#WEF Davos: Fourth industrial revolution and gender
What is the fourth Industrial Revolution and what is it going to change?
Industrie 4.0, or the Fourth Industrial Revolution is the new indulgence in tech and tech-based solutions that we find the world largely advancing towards. The dependence on complex social networks decreases as we advance towards an era of the Internet of Things.
According to the Gender Gap Report 2015, India is at the 108th spot out of 145 countries.
Industrie 4.0 is also going to come with its own set of challenges in the economy, and hence the world’s preparedness to meet the challenges of the coming wave of change has been this year’s main theme of the annual conference of the World Economic Forum at Davos.
Denis O’Brien, Chairman, Digicel said, “We are poised to experience more digital progress in the next 10 years than we have in the last 50 years.” The job market is going to change dynamically, hence there was also a talk dedicated to the ‘Gender Impact of the Fourth Industrial Revolution’, where world leaders like Saadia Zahidi, Theresa Whitmarsh, Mara Swan, Oliver Cann, spoke on their observations on the present and the speculations of the future. These were the key points that emerged:
According to the Gender Gap Report 2015, India is at the 108th spot out of 145 countries. We were at 114th spot last year, one of the poorest countries in the world, and this seems quite a climb;
Findings from the WEF Gender Gap report were presented, which stated that gender-balanced senior teams outperforms the industry average by more than 34 percent;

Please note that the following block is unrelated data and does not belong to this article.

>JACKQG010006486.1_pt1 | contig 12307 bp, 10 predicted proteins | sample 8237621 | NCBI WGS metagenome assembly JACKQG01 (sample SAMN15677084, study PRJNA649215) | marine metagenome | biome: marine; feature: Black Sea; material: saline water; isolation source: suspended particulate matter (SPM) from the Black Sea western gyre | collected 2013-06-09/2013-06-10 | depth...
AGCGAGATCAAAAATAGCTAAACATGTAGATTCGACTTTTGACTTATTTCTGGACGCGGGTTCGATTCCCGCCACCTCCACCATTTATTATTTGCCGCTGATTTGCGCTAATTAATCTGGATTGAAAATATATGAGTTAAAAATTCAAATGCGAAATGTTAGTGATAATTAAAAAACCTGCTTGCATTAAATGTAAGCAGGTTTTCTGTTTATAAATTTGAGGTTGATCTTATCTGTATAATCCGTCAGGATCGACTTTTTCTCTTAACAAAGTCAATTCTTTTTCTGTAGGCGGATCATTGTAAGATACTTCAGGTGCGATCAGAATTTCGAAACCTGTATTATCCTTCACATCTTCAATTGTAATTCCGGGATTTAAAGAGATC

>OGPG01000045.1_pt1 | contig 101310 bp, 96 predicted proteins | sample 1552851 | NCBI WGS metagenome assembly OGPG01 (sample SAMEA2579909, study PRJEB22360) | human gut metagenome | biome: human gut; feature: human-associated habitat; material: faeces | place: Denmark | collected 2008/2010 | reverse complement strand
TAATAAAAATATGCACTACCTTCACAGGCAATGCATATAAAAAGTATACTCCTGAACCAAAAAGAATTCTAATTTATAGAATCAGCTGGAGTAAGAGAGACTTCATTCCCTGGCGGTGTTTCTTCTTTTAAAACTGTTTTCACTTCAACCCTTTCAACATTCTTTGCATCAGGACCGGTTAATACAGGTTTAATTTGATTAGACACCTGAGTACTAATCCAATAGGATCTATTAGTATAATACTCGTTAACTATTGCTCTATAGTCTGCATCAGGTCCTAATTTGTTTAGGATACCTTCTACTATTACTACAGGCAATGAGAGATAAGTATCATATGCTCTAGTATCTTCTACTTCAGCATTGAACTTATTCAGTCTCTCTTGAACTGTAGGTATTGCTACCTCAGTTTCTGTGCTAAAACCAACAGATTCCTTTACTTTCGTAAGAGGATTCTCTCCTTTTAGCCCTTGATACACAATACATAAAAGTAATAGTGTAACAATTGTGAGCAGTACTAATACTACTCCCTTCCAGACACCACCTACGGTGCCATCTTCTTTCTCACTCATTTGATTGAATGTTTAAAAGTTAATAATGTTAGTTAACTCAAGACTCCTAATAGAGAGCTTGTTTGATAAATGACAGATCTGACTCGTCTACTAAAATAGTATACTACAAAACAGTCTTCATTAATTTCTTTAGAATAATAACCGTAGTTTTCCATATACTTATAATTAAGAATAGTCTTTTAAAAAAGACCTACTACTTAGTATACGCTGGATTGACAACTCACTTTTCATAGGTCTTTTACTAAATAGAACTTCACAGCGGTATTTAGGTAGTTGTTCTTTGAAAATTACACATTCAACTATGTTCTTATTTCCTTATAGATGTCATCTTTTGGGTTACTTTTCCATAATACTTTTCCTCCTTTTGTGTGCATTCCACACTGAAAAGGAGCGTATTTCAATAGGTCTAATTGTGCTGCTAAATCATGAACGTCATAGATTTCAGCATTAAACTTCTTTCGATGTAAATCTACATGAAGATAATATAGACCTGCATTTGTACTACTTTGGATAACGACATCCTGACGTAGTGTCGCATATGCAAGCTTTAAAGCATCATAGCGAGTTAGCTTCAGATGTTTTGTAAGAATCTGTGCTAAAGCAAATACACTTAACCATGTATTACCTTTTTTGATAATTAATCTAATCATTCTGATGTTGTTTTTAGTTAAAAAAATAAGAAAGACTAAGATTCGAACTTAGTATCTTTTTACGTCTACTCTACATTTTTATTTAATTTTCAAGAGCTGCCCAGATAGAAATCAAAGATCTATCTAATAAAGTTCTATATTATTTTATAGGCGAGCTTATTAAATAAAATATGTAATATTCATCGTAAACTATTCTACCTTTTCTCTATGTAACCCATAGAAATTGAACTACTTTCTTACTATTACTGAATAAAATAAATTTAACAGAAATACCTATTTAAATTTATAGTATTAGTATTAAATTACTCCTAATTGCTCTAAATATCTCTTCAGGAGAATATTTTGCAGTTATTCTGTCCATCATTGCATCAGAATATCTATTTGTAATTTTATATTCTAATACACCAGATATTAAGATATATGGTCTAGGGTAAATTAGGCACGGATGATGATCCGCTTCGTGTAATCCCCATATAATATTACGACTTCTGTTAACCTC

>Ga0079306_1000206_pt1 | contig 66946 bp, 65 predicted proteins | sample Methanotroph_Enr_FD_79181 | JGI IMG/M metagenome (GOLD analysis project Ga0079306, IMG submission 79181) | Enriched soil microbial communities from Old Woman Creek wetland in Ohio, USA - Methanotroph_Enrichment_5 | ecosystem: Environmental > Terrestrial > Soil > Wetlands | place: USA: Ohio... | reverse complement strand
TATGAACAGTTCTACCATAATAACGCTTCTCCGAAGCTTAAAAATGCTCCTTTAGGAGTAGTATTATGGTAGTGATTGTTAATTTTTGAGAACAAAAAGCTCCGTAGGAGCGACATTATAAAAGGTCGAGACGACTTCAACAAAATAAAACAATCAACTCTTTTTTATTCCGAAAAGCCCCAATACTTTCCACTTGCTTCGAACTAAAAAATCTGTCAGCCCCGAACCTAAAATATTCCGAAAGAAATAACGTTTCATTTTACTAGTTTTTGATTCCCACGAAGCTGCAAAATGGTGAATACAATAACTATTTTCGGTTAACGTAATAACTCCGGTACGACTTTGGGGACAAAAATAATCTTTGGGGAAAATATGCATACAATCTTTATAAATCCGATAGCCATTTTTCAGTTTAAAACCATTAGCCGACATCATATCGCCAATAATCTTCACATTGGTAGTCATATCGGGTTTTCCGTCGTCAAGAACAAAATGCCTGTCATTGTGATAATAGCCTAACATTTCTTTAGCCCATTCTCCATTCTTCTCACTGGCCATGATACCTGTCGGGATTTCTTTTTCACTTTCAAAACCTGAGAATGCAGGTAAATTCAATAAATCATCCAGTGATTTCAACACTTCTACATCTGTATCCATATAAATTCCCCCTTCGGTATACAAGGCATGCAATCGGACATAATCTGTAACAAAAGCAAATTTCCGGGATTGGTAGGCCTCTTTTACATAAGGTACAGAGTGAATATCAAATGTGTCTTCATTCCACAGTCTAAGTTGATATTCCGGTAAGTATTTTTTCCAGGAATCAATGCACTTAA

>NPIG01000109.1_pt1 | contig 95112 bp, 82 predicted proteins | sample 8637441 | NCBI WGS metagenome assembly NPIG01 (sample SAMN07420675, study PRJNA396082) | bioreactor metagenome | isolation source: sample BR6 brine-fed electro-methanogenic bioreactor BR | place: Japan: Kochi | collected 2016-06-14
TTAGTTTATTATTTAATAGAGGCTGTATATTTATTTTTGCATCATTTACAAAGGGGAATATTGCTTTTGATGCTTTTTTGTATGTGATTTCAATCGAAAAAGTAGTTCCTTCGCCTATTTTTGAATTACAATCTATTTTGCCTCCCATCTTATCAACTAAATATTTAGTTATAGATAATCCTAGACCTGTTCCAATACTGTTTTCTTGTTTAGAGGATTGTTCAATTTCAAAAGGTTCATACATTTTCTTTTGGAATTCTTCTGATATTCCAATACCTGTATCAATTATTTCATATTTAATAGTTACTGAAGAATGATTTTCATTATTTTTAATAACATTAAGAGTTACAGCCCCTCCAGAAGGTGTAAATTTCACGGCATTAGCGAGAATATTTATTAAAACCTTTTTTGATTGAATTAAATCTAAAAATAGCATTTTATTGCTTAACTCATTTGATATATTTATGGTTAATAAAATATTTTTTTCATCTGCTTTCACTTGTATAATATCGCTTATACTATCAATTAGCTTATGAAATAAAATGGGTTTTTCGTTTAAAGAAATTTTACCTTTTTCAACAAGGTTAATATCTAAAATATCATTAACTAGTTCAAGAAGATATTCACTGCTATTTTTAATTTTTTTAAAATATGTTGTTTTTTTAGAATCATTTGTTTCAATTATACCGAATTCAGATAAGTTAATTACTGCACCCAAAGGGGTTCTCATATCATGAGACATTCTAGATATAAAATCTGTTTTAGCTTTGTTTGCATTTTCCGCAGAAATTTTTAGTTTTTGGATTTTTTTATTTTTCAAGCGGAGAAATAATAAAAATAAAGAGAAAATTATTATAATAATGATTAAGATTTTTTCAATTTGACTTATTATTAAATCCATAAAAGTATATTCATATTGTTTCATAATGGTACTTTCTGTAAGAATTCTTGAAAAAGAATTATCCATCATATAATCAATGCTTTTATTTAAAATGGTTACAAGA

Globalization in the tech age will lead to more local hiring. where people who are more immersed in culture will be hired, and that will be the key to a company’s success;
Retention is being seen as a key issue in employment of women;
Many companies are still run on a design to cater to societies from 50-60 years ago.Most employees have admitted to an unconscious gender bias, that is both structural and cultural;
Women are looking out for mentoring ans networking, as it makes them survive and be happy in an organization;
Women need to feel more appreciated and accepted for a company build a successful culture.
There is this culture of old, regressive nature that is man made, and needs to be altered for us to adapt and build a more inclusive, prosperous society. And for that, our old structures need to be altered first. There is a large half of the world’s talent pool that is being left out because we haven’t been able to disengage.
As Zahidi remarked, “The problem is complex, but solvable.” Swan said that CEOs must step up and take responsibility. Whitmarsh said, “Putting women in visibly powerful positions will help more women be able to visualize themselves in these roles. What gets measured, gets managed.”